Just a year ago, this riverside village was a slum area on the verge of eviction. The local government had decided that the living conditions of this village were atrocious enough to call for total relocation of residents. That’s when a group of students from Muhammadiyah University of Malang resolved that perhaps a little splashy color may just change everything—and it did.
After forming a partnership with a local paint distributor that agreed to support the project, the group gathered about 30 painters and local artists to do the magic.
For years, Jodipan has been a somewhat uncomfortable everyday sight seen while passing by the busy Brantas Bridge. The vital location made this village a strategic move for promoting creative initiatives that are pertinent in developing countries like Indonesia to resolve real issues like poverty, housing, and quality of life.
Upon the total makeover, every corner of the village got a new, vibrant touch. Every house, every dingy alley, every wall.
Divided by the Brantas River, there are basically two areas.
Beyond painted walls, the sky is also “colored” with bright umbrellas that will not only protect you from the tropical heat but will also please the eyes.
Immersing yourself in the gleeful atmosphere of the flashy village will be as easy as walking around and observing your surroundings.
And if you think this is just a flashy village with bright paint, wait until you see traditional figures like the Javanese wayang showcased alongside present-day characters like a cartoon Minion.
The rise of tourism in this village has also spurred local economy. More people can make ends meet by selling goods and foods to tourists.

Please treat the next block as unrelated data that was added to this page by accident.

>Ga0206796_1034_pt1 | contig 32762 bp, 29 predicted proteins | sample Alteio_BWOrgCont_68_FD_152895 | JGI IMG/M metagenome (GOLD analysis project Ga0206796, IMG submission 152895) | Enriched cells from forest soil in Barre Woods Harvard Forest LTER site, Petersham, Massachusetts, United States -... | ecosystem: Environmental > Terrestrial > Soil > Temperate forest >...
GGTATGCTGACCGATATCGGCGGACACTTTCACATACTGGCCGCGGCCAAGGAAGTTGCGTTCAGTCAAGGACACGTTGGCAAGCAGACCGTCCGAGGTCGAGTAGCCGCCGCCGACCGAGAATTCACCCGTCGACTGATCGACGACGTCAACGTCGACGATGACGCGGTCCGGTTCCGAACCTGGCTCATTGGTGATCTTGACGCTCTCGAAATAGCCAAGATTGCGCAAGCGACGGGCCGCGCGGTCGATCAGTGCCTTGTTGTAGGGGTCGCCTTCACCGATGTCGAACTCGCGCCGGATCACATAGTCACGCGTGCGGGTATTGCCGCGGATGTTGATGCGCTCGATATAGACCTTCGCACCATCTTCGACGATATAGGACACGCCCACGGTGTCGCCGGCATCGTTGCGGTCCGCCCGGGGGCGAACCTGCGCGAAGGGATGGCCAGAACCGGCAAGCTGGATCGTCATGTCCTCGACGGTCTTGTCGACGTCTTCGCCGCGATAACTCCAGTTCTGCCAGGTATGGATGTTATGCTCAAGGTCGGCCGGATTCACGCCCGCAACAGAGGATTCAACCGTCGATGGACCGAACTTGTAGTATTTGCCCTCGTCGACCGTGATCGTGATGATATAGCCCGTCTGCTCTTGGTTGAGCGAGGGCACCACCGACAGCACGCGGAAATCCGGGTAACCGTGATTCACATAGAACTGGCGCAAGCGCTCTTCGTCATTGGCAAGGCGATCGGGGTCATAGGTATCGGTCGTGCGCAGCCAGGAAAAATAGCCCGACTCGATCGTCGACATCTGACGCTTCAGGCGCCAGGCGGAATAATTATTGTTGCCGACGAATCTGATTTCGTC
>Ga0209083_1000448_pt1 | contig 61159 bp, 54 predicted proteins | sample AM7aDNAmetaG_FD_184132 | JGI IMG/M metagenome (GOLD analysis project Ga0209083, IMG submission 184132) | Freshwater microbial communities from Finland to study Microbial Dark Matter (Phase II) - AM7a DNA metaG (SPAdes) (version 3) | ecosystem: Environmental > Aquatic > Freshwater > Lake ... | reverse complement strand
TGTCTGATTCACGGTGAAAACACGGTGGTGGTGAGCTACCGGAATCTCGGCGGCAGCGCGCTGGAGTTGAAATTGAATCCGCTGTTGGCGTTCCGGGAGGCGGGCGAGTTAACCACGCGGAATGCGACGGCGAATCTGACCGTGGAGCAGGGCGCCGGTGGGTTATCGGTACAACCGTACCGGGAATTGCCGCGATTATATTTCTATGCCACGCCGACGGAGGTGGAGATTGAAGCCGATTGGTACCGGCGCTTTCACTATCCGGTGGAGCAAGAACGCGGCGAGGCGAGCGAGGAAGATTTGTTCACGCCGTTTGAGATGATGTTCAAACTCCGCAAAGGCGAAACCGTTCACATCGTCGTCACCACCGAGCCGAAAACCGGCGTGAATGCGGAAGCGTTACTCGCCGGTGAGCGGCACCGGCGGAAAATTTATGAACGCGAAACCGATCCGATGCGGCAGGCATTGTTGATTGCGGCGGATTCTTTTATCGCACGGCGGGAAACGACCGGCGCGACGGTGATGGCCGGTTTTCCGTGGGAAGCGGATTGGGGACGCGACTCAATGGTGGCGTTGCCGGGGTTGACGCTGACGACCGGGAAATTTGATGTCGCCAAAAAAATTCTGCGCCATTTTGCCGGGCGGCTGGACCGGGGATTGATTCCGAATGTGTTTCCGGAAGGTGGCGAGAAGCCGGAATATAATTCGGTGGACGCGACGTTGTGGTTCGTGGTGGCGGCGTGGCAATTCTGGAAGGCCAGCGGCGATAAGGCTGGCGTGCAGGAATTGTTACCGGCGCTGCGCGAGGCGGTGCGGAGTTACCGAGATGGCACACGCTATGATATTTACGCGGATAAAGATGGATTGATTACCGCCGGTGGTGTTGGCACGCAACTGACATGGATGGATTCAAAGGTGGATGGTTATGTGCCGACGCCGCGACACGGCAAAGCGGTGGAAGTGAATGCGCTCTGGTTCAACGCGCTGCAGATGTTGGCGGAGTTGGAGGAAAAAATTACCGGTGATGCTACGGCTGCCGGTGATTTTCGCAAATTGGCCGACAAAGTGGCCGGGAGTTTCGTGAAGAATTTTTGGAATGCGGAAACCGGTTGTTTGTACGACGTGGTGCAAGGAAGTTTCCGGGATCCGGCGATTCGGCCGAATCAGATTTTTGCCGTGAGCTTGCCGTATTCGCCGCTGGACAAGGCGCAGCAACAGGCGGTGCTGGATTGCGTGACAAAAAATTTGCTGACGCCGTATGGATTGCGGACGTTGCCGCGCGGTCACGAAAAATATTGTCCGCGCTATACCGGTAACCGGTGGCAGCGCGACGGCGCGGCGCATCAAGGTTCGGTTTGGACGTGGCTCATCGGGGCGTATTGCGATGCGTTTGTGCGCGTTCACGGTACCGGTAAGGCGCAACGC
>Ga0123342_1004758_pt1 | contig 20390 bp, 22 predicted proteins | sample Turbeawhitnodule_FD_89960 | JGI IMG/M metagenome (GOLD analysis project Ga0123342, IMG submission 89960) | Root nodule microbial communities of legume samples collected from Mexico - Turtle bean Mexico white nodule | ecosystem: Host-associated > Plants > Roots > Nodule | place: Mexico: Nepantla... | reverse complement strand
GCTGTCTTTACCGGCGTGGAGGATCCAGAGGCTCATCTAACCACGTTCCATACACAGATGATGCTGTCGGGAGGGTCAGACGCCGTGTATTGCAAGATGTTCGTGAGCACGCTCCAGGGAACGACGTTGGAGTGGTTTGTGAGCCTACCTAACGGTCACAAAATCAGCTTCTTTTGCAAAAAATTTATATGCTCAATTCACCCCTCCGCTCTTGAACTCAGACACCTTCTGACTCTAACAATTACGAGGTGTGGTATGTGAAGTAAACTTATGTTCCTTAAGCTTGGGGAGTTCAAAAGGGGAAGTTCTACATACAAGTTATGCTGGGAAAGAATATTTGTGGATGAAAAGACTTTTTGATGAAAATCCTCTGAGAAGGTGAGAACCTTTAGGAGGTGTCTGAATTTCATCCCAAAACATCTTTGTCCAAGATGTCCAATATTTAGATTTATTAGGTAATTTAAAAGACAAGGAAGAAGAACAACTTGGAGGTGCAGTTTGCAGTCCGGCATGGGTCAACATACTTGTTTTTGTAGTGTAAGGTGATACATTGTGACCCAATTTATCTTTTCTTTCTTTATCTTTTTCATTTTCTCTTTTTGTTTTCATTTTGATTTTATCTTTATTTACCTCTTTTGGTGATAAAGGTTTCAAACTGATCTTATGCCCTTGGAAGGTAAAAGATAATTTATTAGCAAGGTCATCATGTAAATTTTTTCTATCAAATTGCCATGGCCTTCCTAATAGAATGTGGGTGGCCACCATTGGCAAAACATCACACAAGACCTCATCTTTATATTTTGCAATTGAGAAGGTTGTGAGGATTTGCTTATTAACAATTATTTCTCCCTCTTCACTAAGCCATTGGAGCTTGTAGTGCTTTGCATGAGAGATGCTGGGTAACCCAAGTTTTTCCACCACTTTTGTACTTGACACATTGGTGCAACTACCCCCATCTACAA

The unbelievably cheap entrance fee (about $0.5) even includes a locally made souvenir, such as a key chain or other handmade good.
Fully embracing this visual era we’re living in, Jodipan transforms previously stern corners into beautiful backdrops for gorgeous pictures.
Visual gems keep showing up in the most unassuming and unpretentious spots, like the walls of a typical home.
The two villages’ areas are connected by an equally dashing yellow bridge with a glass floor.
From this bridge, tourists can enjoy the view of both sides of the village and cross from one to the other.
Obviously enough, it’s also one of the most popular selfie spots.
One side of the village, also known as Kampung Tridi, specializes in epic 3-D paintings.
Mesmerizing as it is, Jodipan isn’t the only colorful village in Indonesia. Over the past year, the country has seen the rise in tourism. Likewise, the “color effect” can be seen in more than 10 (and counting!) villages across the archipelago.
More than just an eye candy or a bunch of stunning selfie spots packed together, these villages demonstrate the nation’s value of togetherness in diversity. Jodipan, among others, was built with the help and support from the local community and authorities.
This seemingly trivial physical change painted a sense of hope and optimism to the whole village as the environment changed and economy grew.
So when you have the opportunity to visit one of these awe-inspiring villages, take time to interact with locals and help the local economy by purchasing from their little businesses.